January 12, 2021
The resurgence of the pandemic had a major impact on the economy last month, as we saw in the December jobs report. This means that we are likely to see some of the pandemic-specific price effects that occurred in the spring, although they will not be as pronounced, since the December hit was nowhere near as large as the impact of the spring shutdowns.
Most obviously, we are seeing more store-bought food and fewer restaurant meals. In the spring, this led to a sharp rise in the price of store-bought food, while restaurant prices fell. The usual pattern is that restaurant prices rise by around 1.0 percentage points more than the price of store-bought food. This shutdown effect was largely reversed when the economy began to reopen in the summer. As of November, the price of store-bought food was up 3.7 percent from its year-ago level, while the price of restaurant food was up 3.8 percent.
In the same vein, hotel prices fell sharply in the spring months. As the economy began to recover in the summer, they rose modestly, but as of November, they were 10.9 percent below their year-ago level. It is likely the spread of the pandemic has weakened demand somewhat, but given the erratic pattern of hotel prices even in normal times, this may not be reflected in a drop in the index.
The rate of rental inflation has slowed sharply with the recession. Rent proper had been rising at a bit less than a 4.0 percent annual rate prior to the pandemic. This has slowed to an annual rate of less than 2.0 percent in recent months. Rental inflation generally has considerable momentum, since most tenants have leases that limit the extent to which rent can be adjusted month to month. Therefore, this sharp slowing is especially striking. There has been a similar slowing in the index for owners’ equivalent rent.
Apparel prices also fell sharply in the spring, and then rose modestly in the summer. The index was 5.2 percent below the year-ago level in November. There may again be a modest fall in December, but the erratic movements in the index can swamp the pandemic effect.
Airfares plunged with the shutdown, with some increases as the economy reopened. However, the index was still 17.0 percent below its year-ago level in November. The spread of the pandemic actually has not slowed air travel further, as the Christmas season saw the highest traffic since the onset of the pandemic. This likely means modest increases in December.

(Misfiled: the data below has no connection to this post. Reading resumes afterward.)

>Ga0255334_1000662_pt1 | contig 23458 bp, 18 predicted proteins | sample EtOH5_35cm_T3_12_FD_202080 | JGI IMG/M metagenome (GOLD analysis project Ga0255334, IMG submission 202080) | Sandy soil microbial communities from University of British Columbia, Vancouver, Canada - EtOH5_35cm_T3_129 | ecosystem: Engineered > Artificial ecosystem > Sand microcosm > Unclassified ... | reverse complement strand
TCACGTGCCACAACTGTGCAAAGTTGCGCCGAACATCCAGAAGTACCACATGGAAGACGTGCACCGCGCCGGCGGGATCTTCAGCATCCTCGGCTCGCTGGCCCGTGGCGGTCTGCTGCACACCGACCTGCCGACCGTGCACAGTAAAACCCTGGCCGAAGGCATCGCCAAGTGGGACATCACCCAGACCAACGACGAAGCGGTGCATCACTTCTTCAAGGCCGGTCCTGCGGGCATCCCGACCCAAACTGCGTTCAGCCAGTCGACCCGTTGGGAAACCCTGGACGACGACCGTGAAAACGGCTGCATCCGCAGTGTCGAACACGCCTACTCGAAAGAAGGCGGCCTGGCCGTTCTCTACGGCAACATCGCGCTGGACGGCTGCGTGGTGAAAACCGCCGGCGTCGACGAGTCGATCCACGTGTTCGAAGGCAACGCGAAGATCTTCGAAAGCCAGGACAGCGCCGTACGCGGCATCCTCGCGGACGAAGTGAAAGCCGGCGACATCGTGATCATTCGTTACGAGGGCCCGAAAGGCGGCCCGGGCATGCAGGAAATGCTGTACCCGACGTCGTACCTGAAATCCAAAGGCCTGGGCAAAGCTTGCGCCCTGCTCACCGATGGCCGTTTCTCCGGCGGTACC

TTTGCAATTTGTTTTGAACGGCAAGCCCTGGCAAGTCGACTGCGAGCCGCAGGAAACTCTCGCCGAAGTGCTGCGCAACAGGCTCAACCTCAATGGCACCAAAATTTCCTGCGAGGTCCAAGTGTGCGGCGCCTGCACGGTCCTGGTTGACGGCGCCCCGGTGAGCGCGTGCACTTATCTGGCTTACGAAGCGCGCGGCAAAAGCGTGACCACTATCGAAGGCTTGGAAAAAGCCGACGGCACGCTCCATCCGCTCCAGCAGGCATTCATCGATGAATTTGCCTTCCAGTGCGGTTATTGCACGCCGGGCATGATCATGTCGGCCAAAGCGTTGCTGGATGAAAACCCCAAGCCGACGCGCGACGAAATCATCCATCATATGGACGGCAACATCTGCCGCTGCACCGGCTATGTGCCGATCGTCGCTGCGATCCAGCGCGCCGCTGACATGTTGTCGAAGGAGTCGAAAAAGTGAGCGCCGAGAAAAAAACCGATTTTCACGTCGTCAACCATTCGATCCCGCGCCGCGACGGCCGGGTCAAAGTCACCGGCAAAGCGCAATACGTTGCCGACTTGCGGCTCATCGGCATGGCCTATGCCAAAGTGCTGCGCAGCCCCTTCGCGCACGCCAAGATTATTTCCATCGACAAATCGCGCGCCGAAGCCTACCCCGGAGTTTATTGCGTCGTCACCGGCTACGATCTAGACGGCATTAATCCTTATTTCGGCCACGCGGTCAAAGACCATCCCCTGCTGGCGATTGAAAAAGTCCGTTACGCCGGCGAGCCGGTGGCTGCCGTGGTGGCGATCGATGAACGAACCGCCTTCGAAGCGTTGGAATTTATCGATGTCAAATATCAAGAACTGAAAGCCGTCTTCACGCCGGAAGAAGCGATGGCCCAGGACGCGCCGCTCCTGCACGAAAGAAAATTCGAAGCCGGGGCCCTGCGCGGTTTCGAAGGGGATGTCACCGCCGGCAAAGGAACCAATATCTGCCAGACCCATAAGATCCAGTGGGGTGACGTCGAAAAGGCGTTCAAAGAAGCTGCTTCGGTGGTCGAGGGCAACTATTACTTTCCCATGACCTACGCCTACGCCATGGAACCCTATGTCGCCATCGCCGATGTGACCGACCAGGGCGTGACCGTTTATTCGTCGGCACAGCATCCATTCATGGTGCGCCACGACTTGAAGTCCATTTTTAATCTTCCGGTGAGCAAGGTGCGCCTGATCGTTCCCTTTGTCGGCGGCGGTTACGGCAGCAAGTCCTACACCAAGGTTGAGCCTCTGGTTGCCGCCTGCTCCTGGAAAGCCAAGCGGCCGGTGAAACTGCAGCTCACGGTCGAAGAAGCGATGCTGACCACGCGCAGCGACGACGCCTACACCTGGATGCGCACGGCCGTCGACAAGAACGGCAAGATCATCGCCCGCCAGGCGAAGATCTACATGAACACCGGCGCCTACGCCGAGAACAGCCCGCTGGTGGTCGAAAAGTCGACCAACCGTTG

Auto insurance premiums fell sharply during the shutdown months as insurers gave rebates to people who were driving much less. There was some reversal in the summer months, but prices fell again in September and October. They are now down by 6.0 percent from year-ago levels. The monthly data with auto insurance are always erratic, but it would be surprising to see a large increase with people presumably driving somewhat less in December.
The price of new cars has risen modestly in the pandemic months, as demand has remained strong. They are up 1.6 percent over the last year. However, used car prices have risen far more rapidly, due to large price rises in the summer months. They subsequently fell sharply in September and October, but are still up 10.9 percent over the last year. This index is highly erratic, but we will likely see a further decline in December.
Medical care costs have also slowed sharply and actually fell in both October and November. The index is now up just 2.4 percent over the last year. It is likely that we will see another month of modest inflation in December.
College tuition inflation had slowed even before the pandemic, but we actually saw three months of price declines from August to October. The index is now up just 0.6 percent from its year-ago level in November. It is likely to be flat or show a small negative in December.
On the whole, inflation has been very well contained in the downturn, with little near-term prospect of accelerating. This is a very good story for two reasons. First, it means that there is little reason for concern that a recovery package passed by Congress will be so large as to trigger serious problems with inflation.
The other reason this is positive is that low inflation means workers’ wages are going farther. With average hourly wages up 5.1 percent over the last year (partly due to the loss of low-paying jobs) and inflation up by just 1.2 percent, the workers who have kept their jobs are seeing very healthy real wage gains.